Rules of the road: Self-expression vs. “selfish expression” for car lighting

By Doug Dahl

Question: What is the protocol for applying aftermarket lights installed on cars and trucks? Where I live, there are many vehicles that have replaced the standard headlights with bulbs that blind oncoming traffic in a flash. In European countries these cars would never last a day on the roads as they take vehicle safety more seriously.

Answer: Many of us in the US have a deep-seated desire to use our cars as a form of self-expression. I remember watching an episode of a British car enthusiast show where the host (and this guy is obsessed with cars) was genuinely confused about the US’s propensity for over-modification of cars.

It’s my own fault. Eighteen-year-old me drove a 1963 Chevy Nova SS with a borderline ridiculous paint job and extra-wide rear fenders to fit the beefy tires on my custom-painted five-spoke Cragar wheels. Why would you paint your Cragars? I thought it was great and I regret selling this car.

Self-expression is part of car culture, and I’d say American culture. It’s not just the hardcore car crowd. It spans from the driveway mechanic to A-list celebrities. You can cover your Audi R8 in leopard print (Looking at you Justin Bieber), paint your Hummer pink and cut it like a Louis Vuitton bag (Britney Spears), or build a dragster with four engines (Tommy Ivo). Side note: All three of these people are former Mouseketeers.

The problem arises when self-expression becomes selfish expression. There is a reason we have laws about vehicle equipment. Some of the modifications that people want to make can harm other road users. Your super bright headlights may make your car look cool in photos, but if you’re blinding oncoming drivers, you’ve gone from self-expression to rudeness and danger.

The same goes for tires that stick out past your fenders. It’s a non-verbal way of telling other drivers that you don’t care what happens to their windshield, and more seriously, of telling pedestrians that you don’t care about throwing a rock at their head. I did a little experiment and Googled “Pickup tire size is inversely proportional to…” just to see what the autocomplete would come up with and it answered “Intelligence”. You thought I was going somewhere else with this, didn’t you?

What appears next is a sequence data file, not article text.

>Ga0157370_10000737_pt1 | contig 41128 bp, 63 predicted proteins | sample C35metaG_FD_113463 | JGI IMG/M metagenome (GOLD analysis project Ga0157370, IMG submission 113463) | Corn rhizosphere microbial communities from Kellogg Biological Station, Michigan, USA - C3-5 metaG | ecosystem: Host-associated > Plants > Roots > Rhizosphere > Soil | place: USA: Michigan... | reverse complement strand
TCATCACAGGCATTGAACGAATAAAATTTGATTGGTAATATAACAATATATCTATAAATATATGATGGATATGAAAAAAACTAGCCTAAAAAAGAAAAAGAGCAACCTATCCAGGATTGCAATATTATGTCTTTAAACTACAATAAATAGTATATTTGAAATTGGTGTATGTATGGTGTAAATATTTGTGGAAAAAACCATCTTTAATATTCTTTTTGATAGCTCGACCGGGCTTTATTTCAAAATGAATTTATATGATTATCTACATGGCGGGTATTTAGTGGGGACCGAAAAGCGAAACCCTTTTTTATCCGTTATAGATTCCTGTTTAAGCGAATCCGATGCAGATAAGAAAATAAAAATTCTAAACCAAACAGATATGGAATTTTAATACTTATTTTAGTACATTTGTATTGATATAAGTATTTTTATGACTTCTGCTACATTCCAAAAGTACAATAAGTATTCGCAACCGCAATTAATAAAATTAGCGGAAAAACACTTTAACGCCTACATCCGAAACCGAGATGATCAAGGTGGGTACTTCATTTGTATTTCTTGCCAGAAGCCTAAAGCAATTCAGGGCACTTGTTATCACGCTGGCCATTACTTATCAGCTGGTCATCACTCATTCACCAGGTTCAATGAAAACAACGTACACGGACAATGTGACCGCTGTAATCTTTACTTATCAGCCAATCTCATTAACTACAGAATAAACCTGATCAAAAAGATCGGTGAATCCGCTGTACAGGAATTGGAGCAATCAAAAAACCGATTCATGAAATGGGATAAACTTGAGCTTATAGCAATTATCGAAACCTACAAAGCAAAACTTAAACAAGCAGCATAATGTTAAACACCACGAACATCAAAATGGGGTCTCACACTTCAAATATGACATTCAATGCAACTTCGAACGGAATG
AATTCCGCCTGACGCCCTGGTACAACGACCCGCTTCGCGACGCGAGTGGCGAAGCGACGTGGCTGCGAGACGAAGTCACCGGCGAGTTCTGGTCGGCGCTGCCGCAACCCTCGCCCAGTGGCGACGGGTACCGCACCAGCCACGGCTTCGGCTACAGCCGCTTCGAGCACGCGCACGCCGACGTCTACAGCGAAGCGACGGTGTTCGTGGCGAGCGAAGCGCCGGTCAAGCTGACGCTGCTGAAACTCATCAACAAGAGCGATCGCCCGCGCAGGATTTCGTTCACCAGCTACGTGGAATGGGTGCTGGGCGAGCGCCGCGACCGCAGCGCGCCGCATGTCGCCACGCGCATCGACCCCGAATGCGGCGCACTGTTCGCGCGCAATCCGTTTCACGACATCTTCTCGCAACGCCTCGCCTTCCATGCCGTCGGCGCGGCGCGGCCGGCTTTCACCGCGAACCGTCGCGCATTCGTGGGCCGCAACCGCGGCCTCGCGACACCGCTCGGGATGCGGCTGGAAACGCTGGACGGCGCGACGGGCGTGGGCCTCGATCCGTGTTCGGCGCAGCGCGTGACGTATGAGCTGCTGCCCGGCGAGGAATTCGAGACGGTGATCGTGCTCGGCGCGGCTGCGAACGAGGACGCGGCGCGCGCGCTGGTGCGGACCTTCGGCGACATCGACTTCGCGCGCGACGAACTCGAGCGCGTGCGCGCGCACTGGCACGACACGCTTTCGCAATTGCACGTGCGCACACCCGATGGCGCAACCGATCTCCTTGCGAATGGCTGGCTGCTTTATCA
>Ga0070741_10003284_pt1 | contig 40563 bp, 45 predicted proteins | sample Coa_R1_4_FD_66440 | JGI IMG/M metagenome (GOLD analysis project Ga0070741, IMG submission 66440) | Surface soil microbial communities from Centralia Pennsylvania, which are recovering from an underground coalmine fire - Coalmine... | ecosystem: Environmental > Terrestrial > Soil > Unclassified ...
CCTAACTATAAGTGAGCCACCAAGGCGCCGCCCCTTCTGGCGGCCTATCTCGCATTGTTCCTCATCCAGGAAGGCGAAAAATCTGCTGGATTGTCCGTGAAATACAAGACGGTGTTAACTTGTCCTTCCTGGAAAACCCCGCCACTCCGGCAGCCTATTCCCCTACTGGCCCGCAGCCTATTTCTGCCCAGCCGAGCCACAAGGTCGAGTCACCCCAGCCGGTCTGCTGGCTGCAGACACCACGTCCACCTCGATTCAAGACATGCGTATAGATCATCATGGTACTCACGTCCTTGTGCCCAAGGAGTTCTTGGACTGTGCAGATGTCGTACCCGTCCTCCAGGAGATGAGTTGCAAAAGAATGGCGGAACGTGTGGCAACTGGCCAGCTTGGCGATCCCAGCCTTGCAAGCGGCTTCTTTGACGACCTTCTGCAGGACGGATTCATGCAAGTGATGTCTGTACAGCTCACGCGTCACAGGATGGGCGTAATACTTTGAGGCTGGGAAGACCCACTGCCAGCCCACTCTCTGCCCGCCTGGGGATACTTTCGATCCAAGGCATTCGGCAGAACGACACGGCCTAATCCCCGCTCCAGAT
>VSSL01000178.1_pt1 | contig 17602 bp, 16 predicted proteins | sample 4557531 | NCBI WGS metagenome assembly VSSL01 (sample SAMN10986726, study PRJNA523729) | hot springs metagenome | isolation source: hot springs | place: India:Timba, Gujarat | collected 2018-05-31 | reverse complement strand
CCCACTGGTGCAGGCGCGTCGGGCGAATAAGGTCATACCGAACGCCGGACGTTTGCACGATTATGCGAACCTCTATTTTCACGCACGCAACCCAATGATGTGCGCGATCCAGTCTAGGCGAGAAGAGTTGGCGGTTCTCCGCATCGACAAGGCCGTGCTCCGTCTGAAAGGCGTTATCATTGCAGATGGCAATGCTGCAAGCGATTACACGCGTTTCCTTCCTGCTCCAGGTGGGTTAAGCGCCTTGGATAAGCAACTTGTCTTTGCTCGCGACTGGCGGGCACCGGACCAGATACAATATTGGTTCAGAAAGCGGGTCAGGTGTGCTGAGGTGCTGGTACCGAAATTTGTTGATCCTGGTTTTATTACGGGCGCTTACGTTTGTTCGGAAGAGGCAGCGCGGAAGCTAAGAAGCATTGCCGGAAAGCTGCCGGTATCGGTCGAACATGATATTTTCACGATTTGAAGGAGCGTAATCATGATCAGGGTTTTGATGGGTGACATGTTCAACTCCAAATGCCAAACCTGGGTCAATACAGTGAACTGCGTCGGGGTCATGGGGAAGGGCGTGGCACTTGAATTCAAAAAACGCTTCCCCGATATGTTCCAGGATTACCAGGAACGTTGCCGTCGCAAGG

Going back to headlight modifications, there isn’t much about your headlights that you can legally modify. Basically, if one bulb burns out, you can buy another exactly like it. Conversion from halogen to HID or LED bulbs is not permitted. Yes, you can purchase a conversion kit for your vehicle. No, that doesn’t mean it’s street legal.

However, implementation can be difficult. I’m oversimplifying here, but vehicle lighting laws are written at the federal level and passed by the states. If you’ve ever tried to read the Code of Federal Regulations regarding vehicle lighting, you know it’s long and confusing. It’s the same length as Ernest Hemingway’s The Old Man and the Sea, but unlike Hemingway, it won no Pulitzers. Also, knowing the law does not make you an expert in lighting technology. Even so, officers do not have a headlight testing kit in the trunk of their car.

What I mean is that traditional enforcement alone will not solve this problem. A more practical approach may be annual vehicle safety inspections, which some states and many other states do. Even better would be a cultural shift that continues to value self-expression but rejects selfish expression with our cars. If you want to be nice, you could do worse than practicing it while driving.

Doug Dahl is the Washington Traffic Safety Commission Region 11 manager and publishes

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